featuring designs by Mareike Brun (textile), Fiona Fink (fashion), Katja Gastell (fashion) and Lisa Gnutzmann (costume).
by Mareike Brun (textile), Fiona Fink (fashion), Katja Gastell (fashion), Lisa Gnutzmann (costume) and Teresa Weber (textile materials research)
In the Plurisex collection, the image of gender is neither bipolar nor a point on a straight line between two poles. Gender is rather seen as a puzzle comprising various parts. The sweaters also resemble puzzles. They are composed of many small pieces which, put together, combine into surfaces. The source material consists of knitwear clippings. They accumulate when pieces for clothing production are cut out of the rectangular pieces of knitted fabric produced by knitting machines. The Plurisex collection as yet includes five sweaters. But the collection can grow indefinitely, for the material it is made of is available in large quantities, and this is not likely to stagnate in the near future: Knit waste from the knitwear factory.
With its speculative design approach, the project »Ein Mal Kleidung« (one-time clothing) examines the value of clothing in our society. It plays with a future scenario in which humans consume clothing as disposable goods. It allows us to experience what such a product would feel and look like. It would, however, particularly reveal in which way it would differ from today’s clothing and in which way things could change. By contrasting the outer image, the look, and the actual quality of the clothing, the collection deals with a loss of perception with regard to the value of clothing. In our current consumer society, it seems that for many people clothing is valuable only if it enables you to demonstrate »who you are« and what you can afford. The value of the piece of clothing itself is forgotten. This project was essentially inspired by the Critical Design theory, developed by the British design agency Dunne & Raby.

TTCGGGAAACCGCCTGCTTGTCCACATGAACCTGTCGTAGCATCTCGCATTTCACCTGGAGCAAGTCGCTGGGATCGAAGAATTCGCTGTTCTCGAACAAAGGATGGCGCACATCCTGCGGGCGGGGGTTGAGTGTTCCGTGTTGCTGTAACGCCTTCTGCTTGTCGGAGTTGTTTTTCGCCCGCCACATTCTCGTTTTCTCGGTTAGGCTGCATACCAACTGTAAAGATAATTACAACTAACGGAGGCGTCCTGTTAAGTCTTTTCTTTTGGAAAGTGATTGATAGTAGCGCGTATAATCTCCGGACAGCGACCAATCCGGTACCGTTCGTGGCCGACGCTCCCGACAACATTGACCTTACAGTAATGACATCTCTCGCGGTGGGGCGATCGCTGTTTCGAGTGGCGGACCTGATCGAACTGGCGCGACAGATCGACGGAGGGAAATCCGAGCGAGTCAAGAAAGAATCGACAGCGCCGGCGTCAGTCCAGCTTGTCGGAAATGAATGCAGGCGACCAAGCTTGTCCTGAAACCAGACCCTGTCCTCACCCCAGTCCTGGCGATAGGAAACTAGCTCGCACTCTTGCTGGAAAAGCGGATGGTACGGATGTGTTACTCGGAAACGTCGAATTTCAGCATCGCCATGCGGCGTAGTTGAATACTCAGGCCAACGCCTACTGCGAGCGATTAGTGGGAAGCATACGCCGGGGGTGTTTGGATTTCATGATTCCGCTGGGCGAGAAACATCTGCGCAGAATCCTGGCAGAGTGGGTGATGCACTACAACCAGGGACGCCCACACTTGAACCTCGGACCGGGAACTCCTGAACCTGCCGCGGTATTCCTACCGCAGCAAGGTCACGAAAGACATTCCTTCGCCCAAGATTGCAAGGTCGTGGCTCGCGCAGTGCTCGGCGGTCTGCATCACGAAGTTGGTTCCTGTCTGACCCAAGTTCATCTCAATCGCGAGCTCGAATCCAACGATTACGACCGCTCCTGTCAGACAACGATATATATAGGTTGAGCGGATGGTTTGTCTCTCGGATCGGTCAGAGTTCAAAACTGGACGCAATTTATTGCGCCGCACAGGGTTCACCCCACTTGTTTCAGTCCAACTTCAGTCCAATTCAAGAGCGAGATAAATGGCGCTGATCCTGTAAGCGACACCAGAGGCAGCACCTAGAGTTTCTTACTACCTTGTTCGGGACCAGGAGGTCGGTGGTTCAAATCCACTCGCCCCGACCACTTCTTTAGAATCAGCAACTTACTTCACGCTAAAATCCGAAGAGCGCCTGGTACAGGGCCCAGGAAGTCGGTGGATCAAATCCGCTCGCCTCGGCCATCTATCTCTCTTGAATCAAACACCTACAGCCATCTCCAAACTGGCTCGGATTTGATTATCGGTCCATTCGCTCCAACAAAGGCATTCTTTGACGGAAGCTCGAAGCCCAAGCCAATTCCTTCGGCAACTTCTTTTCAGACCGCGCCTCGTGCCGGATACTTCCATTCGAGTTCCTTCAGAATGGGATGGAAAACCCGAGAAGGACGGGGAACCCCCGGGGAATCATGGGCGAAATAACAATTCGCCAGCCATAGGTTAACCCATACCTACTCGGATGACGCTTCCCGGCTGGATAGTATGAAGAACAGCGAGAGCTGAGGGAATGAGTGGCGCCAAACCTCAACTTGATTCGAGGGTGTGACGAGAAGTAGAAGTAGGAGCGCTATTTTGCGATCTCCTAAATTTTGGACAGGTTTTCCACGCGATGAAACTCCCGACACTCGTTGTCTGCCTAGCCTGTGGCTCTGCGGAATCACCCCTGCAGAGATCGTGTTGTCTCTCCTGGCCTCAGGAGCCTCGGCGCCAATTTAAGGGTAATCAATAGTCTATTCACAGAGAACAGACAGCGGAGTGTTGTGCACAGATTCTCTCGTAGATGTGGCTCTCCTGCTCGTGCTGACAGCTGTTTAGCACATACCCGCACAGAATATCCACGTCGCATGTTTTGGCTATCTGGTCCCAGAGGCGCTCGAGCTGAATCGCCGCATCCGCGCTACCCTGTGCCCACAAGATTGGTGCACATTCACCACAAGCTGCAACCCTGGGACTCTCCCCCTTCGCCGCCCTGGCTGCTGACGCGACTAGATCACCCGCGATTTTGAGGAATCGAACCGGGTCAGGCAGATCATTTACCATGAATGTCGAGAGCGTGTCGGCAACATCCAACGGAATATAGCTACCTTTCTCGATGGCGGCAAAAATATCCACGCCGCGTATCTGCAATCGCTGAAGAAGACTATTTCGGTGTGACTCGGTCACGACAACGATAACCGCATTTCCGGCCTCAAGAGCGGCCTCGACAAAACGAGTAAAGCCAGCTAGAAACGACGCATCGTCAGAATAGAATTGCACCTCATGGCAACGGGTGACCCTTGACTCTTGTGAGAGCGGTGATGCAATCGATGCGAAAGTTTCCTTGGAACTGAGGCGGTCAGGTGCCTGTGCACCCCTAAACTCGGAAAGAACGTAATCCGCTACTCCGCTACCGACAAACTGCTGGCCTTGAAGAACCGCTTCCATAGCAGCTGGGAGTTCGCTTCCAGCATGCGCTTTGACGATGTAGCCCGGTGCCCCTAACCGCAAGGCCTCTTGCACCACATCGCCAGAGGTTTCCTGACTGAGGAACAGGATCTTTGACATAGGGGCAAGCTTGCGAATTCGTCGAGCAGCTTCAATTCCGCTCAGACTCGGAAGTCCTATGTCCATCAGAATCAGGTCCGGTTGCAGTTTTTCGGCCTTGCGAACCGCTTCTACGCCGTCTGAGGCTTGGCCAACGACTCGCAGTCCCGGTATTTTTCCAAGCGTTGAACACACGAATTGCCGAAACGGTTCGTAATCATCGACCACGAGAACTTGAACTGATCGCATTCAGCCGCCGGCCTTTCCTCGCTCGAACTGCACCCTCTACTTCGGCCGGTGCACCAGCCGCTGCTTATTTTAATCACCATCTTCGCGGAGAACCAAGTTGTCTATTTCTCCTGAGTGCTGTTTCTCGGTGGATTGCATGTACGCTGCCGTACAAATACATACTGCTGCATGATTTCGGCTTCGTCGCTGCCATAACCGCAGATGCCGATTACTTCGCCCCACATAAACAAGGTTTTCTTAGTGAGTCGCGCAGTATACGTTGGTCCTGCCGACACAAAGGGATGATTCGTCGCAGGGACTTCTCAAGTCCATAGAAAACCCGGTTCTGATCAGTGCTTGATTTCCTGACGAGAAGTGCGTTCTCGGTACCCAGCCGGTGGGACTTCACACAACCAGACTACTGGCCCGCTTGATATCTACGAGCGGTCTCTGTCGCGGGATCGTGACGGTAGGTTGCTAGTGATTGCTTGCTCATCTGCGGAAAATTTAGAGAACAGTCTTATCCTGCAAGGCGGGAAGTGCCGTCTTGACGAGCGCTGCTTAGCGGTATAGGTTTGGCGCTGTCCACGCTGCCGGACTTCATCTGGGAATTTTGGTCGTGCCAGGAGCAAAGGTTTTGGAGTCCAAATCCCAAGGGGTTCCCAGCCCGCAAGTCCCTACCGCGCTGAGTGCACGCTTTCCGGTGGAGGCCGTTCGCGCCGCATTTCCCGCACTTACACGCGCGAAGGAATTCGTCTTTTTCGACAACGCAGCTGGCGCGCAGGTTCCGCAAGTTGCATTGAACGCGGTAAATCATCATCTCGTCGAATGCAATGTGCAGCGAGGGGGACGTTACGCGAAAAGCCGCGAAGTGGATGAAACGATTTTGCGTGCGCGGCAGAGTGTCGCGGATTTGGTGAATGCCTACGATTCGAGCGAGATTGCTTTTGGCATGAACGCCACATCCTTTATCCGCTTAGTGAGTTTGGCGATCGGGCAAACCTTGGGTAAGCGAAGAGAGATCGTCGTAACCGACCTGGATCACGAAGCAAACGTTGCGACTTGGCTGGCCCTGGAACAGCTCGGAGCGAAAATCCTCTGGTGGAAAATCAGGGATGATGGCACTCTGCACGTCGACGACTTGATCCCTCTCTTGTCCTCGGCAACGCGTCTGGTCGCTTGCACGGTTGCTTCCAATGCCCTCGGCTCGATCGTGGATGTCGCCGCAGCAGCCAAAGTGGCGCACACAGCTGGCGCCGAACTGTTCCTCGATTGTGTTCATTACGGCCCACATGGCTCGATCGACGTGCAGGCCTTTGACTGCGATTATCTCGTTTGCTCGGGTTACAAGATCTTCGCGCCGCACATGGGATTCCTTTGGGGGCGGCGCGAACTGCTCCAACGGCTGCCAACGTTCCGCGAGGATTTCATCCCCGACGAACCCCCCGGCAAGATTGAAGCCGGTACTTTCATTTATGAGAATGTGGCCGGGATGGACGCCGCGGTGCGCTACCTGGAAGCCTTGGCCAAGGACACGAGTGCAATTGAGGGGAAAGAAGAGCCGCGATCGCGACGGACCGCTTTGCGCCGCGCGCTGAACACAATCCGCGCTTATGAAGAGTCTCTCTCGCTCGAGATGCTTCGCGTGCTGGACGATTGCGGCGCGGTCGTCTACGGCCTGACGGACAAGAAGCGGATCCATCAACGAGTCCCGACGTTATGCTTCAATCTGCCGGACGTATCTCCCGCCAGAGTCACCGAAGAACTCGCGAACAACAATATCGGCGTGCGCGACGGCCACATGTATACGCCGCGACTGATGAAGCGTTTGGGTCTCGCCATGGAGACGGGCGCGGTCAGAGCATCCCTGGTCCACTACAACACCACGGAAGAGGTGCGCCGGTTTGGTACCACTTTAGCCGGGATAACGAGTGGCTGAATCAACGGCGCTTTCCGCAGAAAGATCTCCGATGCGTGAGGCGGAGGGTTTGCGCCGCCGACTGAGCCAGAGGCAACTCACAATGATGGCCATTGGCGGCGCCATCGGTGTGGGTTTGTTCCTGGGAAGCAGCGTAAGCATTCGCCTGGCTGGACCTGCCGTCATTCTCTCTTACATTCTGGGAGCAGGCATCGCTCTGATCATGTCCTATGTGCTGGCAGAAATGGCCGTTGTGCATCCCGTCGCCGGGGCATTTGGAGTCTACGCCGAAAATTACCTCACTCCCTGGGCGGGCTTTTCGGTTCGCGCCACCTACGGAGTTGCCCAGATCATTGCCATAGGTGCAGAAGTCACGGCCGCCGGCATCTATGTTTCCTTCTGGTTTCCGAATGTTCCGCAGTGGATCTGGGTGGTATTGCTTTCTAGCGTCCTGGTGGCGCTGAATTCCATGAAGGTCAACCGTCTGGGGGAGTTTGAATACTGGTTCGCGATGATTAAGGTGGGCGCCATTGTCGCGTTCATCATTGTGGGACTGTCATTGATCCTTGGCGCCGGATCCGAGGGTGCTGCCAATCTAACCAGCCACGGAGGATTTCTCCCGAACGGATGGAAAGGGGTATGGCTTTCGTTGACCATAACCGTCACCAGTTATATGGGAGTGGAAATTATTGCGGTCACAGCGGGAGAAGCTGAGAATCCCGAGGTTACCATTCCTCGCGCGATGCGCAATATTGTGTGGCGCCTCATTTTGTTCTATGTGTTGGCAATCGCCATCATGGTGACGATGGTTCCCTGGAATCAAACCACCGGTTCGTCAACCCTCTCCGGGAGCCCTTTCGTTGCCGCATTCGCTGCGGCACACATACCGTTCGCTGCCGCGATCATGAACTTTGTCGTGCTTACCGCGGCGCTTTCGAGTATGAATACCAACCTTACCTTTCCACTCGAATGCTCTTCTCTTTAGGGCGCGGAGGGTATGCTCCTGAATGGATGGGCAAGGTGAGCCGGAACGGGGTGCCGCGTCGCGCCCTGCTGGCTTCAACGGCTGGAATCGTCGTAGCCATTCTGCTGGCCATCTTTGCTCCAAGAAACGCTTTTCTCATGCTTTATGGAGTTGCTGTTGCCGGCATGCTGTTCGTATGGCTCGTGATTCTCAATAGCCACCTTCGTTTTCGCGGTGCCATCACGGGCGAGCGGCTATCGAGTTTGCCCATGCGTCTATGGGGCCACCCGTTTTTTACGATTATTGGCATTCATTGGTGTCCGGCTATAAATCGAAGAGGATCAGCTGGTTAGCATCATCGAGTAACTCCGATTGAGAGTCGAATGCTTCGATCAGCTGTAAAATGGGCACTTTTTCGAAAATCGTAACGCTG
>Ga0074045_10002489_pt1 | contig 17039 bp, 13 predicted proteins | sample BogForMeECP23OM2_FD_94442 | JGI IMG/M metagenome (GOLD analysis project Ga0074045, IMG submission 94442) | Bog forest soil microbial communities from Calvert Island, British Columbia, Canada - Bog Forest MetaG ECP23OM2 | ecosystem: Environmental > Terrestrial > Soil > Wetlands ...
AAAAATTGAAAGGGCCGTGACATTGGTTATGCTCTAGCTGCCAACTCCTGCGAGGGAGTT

Many years ago, Katja Gastell started buying her fabrics at flea markets. She is fascinated by all that is already there and is challenged by strange, outdated or even ugly materials. Grandmother’s tablecloths, air matrasses from GDR holdings, gros point embroideries, old curtains or the Spiderman bedspread are cut up, combined and sewn together in a collage technique. Every piece is unique – and of course sustainability plays a role in all this:
The world 50 years from now: What has become of human kind? This is the question underlying this design work. What will have remained from us other than a big pile of junk? With a wink of the eye and great attention to detail, we examine the lives of our six protagonists. The costumes play with a mix of old and new materials, with trash and high-tech. The photographs are of documentary and at the same time of symbolic nature. A dystopia.
A wide range of materials, on the basis of natural recycling and waste material, were processed into granulates and subsequently reconstructed to become a surface. Through this destroying and restructuring process, the material is presented in a new form, the diversity of materials ranging from ground stone, to glass, all the way to egg shells. This process results in textures of greatly varied optics and haptics. The objective is to use materials which otherwise would become waste, and to reintroduce them into the materials cycle through reutilisation. Another important aspect is the compatibility of materials with the human organism and the environment. The dye was made with natural products like red beets or red cabbage. The harmlessness of the production process is as important as the functionality and aesthetics of the end product.